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Want Healthier Plants? Avoid These 7 Mulching Mistakes

Want Healthier Plants? Avoid These 7 Mulching Mistakes

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Avoiding common mulching mistakes is crucial for maintaining a healthy and thriving garden. 

There are several mulching mistakes that can take away all the benefits that come with it, such as applying too much or too little mulch, not raking your old mulch, or using the wrong kind of mulch.

In this guide, we’ll help you steer clear of common mulching mistakes. Learn how to mulch properly to keep your garden healthy and vibrant.

1. High Mulching Around The Trees

A mulch volcano is a technique where mulch is piled up around the tree – although it might look attractive, this can actually harm the tree. Why?

Well, it’s because a thick layer of mulch placed against the tree’s base can prevent normal airflow and suffocate the roots. Plus, excess mulch can also attract pests and diseases that can lead to rotting. 

Keep about a two to three inch layer of mulch around any trees or shrubs, just like you would in other mulched areas. Even a narrow, mulch-free ring around the trunk is OK. 

To allow the tree to breathe, remove some of the mulch if you have already made a volcano out of it.

Related: What Is Leaf Mulch And How You Can Make It?

2. Not Raking Old Mulch

Adding mulch is a nonstop gardening activity. But over time, mulch decomposes or is removed and scattered by wind, rain, or other elements. Therefore, it needs to be replaced frequently. 

Don’t just add fresh mulch on top of the old one; instead, take the effort to rake the old stuff away. It is possible to reuse old mulch, but it must be mixed in with the new material.

Maintaining the existing mulch layer and adding more on top of it causes the soil to become compacted, which eventually suffocates the plant roots and decreases water absorption.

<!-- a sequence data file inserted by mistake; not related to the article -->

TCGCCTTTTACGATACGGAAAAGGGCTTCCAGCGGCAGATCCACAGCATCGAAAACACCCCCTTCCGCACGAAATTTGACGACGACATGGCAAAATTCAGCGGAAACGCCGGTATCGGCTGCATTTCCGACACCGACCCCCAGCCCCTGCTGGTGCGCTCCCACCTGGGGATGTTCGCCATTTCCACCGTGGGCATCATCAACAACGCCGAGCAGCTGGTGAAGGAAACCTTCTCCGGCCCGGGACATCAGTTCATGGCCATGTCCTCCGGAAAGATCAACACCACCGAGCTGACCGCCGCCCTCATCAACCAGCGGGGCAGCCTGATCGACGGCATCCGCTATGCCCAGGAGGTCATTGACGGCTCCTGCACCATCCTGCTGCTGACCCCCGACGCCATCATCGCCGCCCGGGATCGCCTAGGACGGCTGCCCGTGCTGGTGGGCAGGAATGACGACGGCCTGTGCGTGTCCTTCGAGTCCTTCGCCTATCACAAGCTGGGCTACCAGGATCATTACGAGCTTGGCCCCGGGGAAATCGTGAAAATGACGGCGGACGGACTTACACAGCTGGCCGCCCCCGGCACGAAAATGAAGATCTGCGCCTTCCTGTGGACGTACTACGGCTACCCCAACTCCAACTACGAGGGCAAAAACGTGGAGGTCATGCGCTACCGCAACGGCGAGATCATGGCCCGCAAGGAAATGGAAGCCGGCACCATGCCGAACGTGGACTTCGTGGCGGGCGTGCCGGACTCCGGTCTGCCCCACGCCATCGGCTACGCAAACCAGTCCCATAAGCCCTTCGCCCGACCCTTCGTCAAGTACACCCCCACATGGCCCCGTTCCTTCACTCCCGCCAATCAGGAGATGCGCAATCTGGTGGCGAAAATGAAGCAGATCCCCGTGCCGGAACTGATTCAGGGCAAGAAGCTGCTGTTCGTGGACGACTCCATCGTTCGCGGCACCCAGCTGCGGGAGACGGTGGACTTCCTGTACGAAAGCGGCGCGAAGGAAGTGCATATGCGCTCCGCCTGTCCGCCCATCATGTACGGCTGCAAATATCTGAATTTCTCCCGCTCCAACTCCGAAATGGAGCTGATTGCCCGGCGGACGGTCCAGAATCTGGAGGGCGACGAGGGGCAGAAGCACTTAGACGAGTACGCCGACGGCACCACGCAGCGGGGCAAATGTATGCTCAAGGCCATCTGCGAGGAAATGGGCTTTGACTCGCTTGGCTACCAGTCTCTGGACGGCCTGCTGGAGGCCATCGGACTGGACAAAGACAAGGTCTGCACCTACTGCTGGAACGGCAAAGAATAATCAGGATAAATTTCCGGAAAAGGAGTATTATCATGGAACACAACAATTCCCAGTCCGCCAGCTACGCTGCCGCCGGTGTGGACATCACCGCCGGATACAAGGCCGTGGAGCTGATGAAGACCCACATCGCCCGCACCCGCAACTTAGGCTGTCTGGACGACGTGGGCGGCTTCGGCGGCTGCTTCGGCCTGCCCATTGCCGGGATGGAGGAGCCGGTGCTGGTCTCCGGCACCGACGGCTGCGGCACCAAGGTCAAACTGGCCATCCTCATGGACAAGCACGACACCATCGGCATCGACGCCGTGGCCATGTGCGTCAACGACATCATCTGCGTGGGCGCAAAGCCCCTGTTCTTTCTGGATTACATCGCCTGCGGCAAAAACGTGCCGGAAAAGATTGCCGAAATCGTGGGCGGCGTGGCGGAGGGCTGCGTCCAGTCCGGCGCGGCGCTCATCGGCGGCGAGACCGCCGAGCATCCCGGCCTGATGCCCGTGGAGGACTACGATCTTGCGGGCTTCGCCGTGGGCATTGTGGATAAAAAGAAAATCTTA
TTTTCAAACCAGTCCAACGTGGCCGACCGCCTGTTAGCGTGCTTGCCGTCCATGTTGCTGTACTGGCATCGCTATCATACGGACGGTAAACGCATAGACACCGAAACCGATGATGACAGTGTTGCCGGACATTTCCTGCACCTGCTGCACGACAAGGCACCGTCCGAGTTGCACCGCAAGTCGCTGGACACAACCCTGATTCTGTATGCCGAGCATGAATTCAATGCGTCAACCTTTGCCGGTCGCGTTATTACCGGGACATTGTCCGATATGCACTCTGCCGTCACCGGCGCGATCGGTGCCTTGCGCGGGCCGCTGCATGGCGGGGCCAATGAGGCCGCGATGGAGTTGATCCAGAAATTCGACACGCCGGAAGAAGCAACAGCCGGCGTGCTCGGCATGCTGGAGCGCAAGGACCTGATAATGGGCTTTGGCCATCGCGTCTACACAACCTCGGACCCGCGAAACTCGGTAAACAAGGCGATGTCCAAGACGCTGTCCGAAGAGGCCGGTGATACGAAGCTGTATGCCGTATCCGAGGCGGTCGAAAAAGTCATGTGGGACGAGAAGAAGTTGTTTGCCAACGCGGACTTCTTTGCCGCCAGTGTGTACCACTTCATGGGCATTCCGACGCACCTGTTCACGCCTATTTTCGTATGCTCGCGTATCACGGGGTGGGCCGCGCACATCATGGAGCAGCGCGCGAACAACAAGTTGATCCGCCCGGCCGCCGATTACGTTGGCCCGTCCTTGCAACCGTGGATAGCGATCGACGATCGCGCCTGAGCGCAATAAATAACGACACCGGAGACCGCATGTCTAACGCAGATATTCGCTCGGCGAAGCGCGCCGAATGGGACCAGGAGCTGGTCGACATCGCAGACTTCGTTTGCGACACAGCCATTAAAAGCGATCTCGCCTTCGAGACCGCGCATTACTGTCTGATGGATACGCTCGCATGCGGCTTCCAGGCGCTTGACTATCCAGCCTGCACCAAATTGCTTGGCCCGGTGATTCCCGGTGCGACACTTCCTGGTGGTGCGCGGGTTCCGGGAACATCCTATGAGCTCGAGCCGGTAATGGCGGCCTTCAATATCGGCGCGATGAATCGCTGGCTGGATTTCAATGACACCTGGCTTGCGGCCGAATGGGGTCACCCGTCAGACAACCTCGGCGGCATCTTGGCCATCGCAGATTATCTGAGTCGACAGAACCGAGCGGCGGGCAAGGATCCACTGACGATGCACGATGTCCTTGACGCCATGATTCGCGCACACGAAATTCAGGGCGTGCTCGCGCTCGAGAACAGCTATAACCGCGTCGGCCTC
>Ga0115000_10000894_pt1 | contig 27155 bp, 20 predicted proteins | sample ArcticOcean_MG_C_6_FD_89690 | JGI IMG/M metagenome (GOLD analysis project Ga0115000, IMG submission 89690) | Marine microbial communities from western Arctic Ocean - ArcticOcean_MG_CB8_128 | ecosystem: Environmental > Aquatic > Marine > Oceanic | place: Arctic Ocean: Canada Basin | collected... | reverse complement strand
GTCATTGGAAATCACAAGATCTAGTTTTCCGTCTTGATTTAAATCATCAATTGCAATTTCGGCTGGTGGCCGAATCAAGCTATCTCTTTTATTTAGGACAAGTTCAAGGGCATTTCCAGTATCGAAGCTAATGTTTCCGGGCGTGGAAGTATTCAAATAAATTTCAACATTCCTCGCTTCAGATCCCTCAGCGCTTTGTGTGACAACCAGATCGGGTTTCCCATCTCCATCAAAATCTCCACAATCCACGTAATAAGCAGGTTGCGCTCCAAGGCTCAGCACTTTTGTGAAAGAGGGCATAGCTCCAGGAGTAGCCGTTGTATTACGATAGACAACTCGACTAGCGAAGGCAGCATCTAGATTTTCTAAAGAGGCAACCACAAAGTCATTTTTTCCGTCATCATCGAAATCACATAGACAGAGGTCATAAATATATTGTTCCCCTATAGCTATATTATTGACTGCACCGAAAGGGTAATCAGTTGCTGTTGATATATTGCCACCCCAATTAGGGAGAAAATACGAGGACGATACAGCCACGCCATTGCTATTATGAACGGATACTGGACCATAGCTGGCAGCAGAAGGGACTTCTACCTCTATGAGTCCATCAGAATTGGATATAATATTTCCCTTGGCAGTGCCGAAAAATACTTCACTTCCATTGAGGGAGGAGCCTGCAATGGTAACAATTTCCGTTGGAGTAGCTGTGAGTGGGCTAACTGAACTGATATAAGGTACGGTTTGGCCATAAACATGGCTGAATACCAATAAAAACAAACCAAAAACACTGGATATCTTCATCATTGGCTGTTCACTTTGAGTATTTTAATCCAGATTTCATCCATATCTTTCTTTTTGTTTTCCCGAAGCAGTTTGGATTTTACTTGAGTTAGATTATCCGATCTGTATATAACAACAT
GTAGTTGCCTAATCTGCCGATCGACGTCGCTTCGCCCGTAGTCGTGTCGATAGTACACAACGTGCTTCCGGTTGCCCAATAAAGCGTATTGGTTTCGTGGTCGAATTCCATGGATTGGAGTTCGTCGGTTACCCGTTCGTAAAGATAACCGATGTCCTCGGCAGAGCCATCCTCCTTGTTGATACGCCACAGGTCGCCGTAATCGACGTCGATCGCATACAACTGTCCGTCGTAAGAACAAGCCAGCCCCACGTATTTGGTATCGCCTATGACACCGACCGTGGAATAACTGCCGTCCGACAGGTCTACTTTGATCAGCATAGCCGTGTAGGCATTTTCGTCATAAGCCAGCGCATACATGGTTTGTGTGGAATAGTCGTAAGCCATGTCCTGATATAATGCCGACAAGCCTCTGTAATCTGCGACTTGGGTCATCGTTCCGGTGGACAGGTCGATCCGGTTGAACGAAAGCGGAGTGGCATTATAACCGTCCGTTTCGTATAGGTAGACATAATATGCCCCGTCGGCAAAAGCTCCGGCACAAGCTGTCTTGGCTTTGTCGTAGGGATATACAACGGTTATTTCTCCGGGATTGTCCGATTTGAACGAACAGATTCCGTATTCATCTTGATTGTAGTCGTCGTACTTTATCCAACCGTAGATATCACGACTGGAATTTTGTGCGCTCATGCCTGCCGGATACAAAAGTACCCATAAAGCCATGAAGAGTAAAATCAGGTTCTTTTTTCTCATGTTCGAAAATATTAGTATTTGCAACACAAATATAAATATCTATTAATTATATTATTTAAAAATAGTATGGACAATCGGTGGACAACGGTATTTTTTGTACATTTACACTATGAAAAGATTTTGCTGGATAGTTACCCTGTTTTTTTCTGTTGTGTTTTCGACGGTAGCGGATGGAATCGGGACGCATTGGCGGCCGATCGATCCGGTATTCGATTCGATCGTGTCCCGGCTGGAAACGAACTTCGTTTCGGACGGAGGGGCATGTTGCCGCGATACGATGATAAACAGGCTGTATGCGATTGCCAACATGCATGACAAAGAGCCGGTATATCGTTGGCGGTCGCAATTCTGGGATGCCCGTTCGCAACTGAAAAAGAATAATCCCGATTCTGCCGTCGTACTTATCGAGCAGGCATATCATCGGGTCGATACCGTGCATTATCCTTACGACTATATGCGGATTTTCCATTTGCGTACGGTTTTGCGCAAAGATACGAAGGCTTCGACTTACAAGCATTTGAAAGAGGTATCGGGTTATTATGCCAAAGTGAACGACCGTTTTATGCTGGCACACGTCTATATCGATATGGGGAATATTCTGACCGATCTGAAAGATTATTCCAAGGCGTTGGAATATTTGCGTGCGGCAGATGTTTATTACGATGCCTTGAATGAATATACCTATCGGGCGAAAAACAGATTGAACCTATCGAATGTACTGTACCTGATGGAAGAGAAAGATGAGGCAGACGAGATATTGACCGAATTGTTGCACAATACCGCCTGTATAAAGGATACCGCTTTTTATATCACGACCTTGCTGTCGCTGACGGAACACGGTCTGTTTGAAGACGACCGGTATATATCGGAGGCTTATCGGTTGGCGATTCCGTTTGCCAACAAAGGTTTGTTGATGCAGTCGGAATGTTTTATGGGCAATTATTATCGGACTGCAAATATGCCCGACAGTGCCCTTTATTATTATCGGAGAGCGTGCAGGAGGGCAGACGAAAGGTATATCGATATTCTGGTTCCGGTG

So, to make it more loose, rake away old mulch and fluff up the soil! 

3. Adding Too Much Mulch

Although mulch is super beneficial to the garden, too much mulch can lead to certain issues. These include water entrapment in the roots of the plants, and also soil compaction that can reduce oxygen availability. 

Luckily, this is super easy to fix – all you need to do is rake the mulch and leave a layer of two to three inches behind. 

Don’t throw this excess mulch away, but rather use it in garden beds or save it for filling in the patches. 

Related: Here’s Why You Should Mulch Your Garden In Late Summer

4. Adding Too Little Mulch

There’s such a thing as adding too little mulch as well. In this case, you won’t get the benefits that come with adding mulch, such as water retention and weed suppression. 

To avoid this, always aim to add about a 2 or 3 inch-layer of mulch. Add more if the layer is thin.  You should always have some extra mulch that you can use for patchy areas! 

5. Mulching Too Early

I bet you’ll hurry to finish all your gardening chores as soon as the weather gets warmer; however, you might want to take it easy with mulching. 

Let the soil warm up first before adding any mulch because it might keep the soil cold, which makes it difficult for seedlings to grow properly. 

It’s best to wait until mid- or late-spring to add mulch. Use this extra time to get rid of weeds and rake out the existing mulch! 

You might like: Mulch For Potted Plants: Why, What, And How To Use

6. Using The Wrong Mulch

It can be overwhelming to figure out what type of mulch to use because there are so many options available. Each mulch type has unique characteristics, so you should find the right kind for your garden. 

If you need mulch for garden beds, bark and wood chips are good choices; hay, leaves, and grass clipping are good for vegetable beds. 

I would recommend you avoid mulches that have been treated with dyes or chemicals – it’s always better to go natural! 

If you use the wrong mulch, it can take some time to remove it, so wait patiently and start over. 

Related: Are Pine Needles A Good Mulch Material?

7. Not Weeding Before Adding Mulch

Mulch is all about suppressing weed growth. But that’s not possible if there’s already weeds growing, especially if they’re quite large and established! 

These are persistent plants that will just keep coming back. So, to avoid them, you should always pluck them out before adding your mulch. 

Otherwise, you’ll have to dig through mulch to get rid of weeds! 

Also read: What Is The Best Mulch For A Vegetable Garden?